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fpga memory issues

Discussion in 'Electronic Design' started by Jon Slaughter, Oct 8, 2009.

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  1. http://www.actel.com/documents/PA3_nano_DS.pdf

    I'm trying to determine if the A3PN010 can do what I need. It's relatively
    cheap and will probably handle almost everything I need for my application
    except I need some memory.

    The fgpa will simply act as a translator/deserializer/"hub". Several
    identical IC's will be connected to it all using simple serial comm up to
    about 25Mhz. A uC will communicate with the fpga. Because I want to minimize
    the information the uC has to send I will be using a look up table for
    common things.

    This is an LED application and the fpga is taking care of refreshing all the
    IC's that drive the LED's. Hence it has to run at least 100 times faster
    than the uC hence the reason of using the fgpa so the uC doesn't have to
    communicate this fast. The fpga needs to store the state of each led since
    it is a matrix of LEDs. i.e., the fgpa will comm one row to the drivers,
    then the next row, and so on. It has to know the state of each row and not
    forget.

    I'll also build in common functions such as "Blank", "All On", "Row X on",
    etc. I'll also need a LUT for color to PWM information. The uC will give an
    index into the LUT to specify the "color".

    The problem is that these fpga's do not have memory as far as I can tell. No
    RAM or bitblocks, etc... I know I can use off board memory but it would
    require very fast memory(or require a lot of them). The fpga is suppose to,
    at least I hope, parallel all the IC comm so it can run at a decent speed.
    Each IC will have to be communicated at about 10Mhz. By paralleling them it
    should mean the fgpa can run at 10Mhz rather than 300Mhz. (30 ic's in serial
    at 10Mhz each = 300Mhz)

    Very simple question really. Does the fgpa's have the capability of "memory"
    even though there is no ram blocks and such? Not sure what the versaTiles
    are and if the gates or macrocells can be used as memory. (remember, I'm a
    newb to fgpa's)

    I don't need the more powerful fgpa's since the processing is pretty simple
    and I'm looking to minimize space(I don't have much room as it is).

    If I have to use off-board memory then it becomes a big problem, I think,
    because then the memory has to run as fast as the total speed of the IC's in
    serial. Unless it's one memory per IC which increases the board space and
    cost significantly.

    I was hoping to do this with a cheap fgpa because it's relatively simple. Of
    course if I don't have memory then I don't think I can use it?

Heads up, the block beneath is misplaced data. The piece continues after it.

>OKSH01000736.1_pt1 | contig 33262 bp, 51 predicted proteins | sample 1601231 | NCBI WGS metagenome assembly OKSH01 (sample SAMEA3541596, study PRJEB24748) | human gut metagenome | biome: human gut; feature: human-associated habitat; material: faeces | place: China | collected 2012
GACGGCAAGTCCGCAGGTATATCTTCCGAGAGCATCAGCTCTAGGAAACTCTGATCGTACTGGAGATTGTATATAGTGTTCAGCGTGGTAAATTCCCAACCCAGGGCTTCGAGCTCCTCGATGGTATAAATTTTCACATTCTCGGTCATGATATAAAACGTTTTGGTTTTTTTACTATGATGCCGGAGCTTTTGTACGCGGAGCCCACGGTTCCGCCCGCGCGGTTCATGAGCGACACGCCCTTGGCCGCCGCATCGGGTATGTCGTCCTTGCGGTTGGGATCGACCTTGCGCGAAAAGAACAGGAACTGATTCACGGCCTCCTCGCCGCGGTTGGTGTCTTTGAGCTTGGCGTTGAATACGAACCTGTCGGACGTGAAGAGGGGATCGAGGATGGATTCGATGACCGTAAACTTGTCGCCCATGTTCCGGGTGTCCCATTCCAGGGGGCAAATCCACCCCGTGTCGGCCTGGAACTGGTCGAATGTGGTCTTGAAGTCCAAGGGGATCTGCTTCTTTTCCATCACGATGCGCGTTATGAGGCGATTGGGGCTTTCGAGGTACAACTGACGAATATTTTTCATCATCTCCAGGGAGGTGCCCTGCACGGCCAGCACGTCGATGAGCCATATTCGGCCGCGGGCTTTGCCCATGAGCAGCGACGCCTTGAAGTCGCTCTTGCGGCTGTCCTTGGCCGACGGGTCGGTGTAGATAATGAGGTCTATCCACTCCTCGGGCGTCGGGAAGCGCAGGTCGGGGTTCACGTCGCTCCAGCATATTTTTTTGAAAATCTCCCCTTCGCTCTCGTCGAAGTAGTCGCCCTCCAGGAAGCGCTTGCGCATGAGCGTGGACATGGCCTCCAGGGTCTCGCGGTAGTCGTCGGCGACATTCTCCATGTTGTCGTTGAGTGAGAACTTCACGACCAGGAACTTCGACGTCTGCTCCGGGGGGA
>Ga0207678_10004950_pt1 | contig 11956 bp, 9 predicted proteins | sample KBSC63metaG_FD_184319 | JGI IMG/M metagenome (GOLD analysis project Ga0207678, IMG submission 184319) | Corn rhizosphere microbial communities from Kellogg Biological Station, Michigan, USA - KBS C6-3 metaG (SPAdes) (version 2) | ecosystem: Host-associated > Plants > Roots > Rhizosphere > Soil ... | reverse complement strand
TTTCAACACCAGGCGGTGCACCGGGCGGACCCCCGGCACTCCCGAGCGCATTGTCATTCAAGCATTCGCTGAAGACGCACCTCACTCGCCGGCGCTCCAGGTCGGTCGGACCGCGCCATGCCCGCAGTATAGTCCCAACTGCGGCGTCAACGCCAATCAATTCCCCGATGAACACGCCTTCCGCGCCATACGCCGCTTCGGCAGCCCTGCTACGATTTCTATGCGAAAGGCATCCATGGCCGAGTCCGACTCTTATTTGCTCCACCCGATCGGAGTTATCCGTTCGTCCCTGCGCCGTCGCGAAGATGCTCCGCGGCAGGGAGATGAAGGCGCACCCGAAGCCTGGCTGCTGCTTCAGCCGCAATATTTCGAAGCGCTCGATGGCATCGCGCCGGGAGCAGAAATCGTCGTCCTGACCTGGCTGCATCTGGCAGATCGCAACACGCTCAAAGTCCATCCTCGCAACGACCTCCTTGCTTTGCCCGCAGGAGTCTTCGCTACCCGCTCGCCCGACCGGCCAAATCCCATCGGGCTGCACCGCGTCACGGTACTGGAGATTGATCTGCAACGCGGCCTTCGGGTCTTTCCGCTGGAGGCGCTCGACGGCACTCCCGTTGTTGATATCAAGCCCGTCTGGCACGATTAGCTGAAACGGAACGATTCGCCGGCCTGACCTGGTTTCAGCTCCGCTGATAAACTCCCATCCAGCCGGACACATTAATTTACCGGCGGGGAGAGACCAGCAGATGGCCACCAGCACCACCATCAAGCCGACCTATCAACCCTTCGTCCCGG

(The thing would be a piece of cake if using a uC but would require
    significant speeds since the IC's comm would have to be serialized)
     
  2. krw

    krw Guest

    I'm considering the ProASIC3 for a project, as well. To answer your
    question, you need to go to the 060 to get memory. AFAICT, there is
    no memory in a ProASIC3, other than registers. Since the LUT
    configuration isn't SRAM, rather flash, it's not available for
    distributed RAM. It's a severe limitation of the small Actel stuff.

    That said, I'm either going to use the Actel A3PN030 or an Altera
    EPM570. I'm in the process of writing the VHDL and will target it for
    both. The Altera has a better package selection and is cheaper
    overall, though a little smaller. I'll use the Altera the design
    fits.
    Small is good, but I can't use the .4mm or .5mm pitch BGAs. Our
    comfort limit is .8mm. Altera has a 100 ball 1mm pitch package.
    Can't you deserialize and run parallel memory?
    Could be. They like to have some reason for you to use expensive
    spread.
    If that's the case, just do the serdes in the FPGA and go parallel
    from there.
     
  3. krw

    krw Guest

    1. Inferred memory from logic. A "fully" specified CASE with 2^n terms
    will generate ROM. Memory, even dual port, can be inferred directly
    from the VHDL, as long as you keep it obvious.

    2. You can instantiate either block memory or distributed memory
    blocks directly (not recommended)

    3. You can use their memory builder macro. Xilinx (haven't gotten
    that far with Actel or Altera yet) has a pretty substantial library of
    RAMs, ROMs, Synchronous and Asynchronous DualPorts with various
    read/write configurations. This stuff is trivial with the Xilinx
    tools.
     
  4. I'll have to check some other makers then. I was hoping I could use some of